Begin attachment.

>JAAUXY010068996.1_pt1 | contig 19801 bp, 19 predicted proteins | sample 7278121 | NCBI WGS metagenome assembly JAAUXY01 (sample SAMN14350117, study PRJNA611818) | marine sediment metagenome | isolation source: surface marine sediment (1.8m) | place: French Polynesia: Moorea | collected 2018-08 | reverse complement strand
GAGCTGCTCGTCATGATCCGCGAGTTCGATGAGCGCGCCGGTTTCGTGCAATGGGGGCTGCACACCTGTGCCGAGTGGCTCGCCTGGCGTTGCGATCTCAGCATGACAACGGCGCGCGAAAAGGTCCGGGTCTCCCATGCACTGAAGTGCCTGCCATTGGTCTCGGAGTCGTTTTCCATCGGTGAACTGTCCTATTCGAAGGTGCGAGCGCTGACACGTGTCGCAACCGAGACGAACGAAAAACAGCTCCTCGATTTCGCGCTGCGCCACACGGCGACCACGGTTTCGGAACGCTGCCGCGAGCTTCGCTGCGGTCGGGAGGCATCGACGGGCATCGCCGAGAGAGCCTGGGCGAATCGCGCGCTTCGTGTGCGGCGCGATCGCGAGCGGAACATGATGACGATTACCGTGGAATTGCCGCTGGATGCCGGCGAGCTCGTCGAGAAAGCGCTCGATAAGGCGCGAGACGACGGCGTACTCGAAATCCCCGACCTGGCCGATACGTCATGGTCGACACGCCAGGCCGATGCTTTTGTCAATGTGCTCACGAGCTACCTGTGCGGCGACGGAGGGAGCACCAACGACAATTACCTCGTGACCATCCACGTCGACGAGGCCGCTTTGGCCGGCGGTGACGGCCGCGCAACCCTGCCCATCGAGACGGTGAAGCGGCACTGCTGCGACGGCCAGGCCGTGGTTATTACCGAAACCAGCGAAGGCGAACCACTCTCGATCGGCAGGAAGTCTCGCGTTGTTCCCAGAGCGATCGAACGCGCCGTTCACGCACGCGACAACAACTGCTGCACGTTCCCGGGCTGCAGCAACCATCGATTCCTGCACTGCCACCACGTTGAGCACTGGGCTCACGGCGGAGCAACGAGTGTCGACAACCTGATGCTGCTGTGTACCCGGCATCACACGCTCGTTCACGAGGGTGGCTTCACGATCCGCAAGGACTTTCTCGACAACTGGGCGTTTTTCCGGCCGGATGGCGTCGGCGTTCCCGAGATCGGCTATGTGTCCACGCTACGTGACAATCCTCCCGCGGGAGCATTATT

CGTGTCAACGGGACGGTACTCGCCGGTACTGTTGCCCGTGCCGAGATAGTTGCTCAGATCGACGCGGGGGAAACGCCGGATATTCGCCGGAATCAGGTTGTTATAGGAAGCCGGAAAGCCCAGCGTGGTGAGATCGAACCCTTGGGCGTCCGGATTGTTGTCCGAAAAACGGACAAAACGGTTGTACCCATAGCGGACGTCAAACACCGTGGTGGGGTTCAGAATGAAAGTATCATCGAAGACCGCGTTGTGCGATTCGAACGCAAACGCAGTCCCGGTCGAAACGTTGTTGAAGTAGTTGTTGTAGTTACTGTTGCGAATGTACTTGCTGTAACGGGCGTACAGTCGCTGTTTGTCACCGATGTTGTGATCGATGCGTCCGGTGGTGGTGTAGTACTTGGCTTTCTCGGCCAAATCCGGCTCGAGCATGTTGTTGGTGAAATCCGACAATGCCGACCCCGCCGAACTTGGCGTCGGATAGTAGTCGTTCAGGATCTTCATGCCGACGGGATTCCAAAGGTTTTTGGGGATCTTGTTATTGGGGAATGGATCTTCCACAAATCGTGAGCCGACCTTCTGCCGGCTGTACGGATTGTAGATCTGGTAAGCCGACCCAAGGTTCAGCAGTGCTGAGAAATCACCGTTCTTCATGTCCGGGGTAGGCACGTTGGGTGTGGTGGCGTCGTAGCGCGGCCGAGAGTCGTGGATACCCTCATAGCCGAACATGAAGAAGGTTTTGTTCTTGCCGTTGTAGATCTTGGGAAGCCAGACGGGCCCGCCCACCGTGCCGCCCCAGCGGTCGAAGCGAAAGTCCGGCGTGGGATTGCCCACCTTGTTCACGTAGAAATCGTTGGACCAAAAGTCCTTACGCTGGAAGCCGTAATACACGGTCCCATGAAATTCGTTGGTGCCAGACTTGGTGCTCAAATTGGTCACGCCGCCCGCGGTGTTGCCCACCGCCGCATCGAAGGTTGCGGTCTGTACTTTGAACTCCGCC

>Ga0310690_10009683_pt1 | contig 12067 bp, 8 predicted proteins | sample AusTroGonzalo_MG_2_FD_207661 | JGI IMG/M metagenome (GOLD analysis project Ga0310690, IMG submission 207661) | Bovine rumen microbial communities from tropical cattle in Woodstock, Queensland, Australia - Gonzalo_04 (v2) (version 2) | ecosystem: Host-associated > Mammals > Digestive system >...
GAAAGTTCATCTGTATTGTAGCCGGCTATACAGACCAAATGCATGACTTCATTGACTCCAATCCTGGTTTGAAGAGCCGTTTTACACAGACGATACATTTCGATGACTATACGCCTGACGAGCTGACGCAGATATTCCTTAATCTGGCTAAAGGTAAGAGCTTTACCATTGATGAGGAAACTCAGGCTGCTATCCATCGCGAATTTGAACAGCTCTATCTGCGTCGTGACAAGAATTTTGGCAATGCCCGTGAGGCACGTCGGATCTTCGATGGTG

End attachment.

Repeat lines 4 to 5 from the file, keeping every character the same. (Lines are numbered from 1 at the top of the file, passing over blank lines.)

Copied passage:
>Ga0310690_10009683_pt1 | contig 12067 bp, 8 predicted proteins | sample AusTroGonzalo_MG_2_FD_207661 | JGI IMG/M metagenome (GOLD analysis project Ga0310690, IMG submission 207661) | Bovine rumen microbial communities from tropical cattle in Woodstock, Queensland, Australia - Gonzalo_04 (v2) (version 2) | ecosystem: Host-associated > Mammals > Digestive system >...
GAAAGTTCATCTGTATTGTAGCCGGCTATACAGACCAAATGCATGACTTCATTGACTCCAATCCTGGTTTGAAGAGCCGTTTTACACAGACGATACATTTCGATGACTATACGCCTGACGAGCTGACGCAGATATTCCTTAATCTGGCTAAAGGTAAGAGCTTTACCATTGATGAGGAAACTCAGGCTGCTATCCATCGCGAATTTGAACAGCTCTATCTGCGTCGTGACAAGAATTTTGGCAATGCCCGTGAGGCACGTCGGATCTTCGATGGTG